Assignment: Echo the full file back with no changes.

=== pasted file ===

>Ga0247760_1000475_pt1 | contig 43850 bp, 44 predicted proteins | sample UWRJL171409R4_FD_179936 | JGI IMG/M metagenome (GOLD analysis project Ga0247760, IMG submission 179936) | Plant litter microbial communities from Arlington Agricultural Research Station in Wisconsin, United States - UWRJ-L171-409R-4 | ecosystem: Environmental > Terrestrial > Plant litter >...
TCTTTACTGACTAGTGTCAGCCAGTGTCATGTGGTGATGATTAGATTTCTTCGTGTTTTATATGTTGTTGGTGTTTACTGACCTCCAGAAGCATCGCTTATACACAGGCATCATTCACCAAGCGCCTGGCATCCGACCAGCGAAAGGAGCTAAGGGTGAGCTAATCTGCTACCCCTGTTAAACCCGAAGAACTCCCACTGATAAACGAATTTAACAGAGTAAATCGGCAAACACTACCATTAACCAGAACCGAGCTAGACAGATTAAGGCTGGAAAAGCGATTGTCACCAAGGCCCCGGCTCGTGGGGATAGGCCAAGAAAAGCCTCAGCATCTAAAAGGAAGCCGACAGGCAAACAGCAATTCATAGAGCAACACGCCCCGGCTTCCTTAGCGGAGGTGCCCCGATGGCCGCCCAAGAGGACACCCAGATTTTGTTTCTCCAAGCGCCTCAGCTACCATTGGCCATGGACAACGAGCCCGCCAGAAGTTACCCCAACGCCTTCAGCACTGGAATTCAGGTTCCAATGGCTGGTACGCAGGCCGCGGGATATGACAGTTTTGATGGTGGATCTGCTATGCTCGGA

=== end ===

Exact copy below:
>Ga0247760_1000475_pt1 | contig 43850 bp, 44 predicted proteins | sample UWRJL171409R4_FD_179936 | JGI IMG/M metagenome (GOLD analysis project Ga0247760, IMG submission 179936) | Plant litter microbial communities from Arlington Agricultural Research Station in Wisconsin, United States - UWRJ-L171-409R-4 | ecosystem: Environmental > Terrestrial > Plant litter >...
TCTTTACTGACTAGTGTCAGCCAGTGTCATGTGGTGATGATTAGATTTCTTCGTGTTTTATATGTTGTTGGTGTTTACTGACCTCCAGAAGCATCGCTTATACACAGGCATCATTCACCAAGCGCCTGGCATCCGACCAGCGAAAGGAGCTAAGGGTGAGCTAATCTGCTACCCCTGTTAAACCCGAAGAACTCCCACTGATAAACGAATTTAACAGAGTAAATCGGCAAACACTACCATTAACCAGAACCGAGCTAGACAGATTAAGGCTGGAAAAGCGATTGTCACCAAGGCCCCGGCTCGTGGGGATAGGCCAAGAAAAGCCTCAGCATCTAAAAGGAAGCCGACAGGCAAACAGCAATTCATAGAGCAACACGCCCCGGCTTCCTTAGCGGAGGTGCCCCGATGGCCGCCCAAGAGGACACCCAGATTTTGTTTCTCCAAGCGCCTCAGCTACCATTGGCCATGGACAACGAGCCCGCCAGAAGTTACCCCAACGCCTTCAGCACTGGAATTCAGGTTCCAATGGCTGGTACGCAGGCCGCGGGATATGACAGTTTTGATGGTGGATCTGCTATGCTCGGA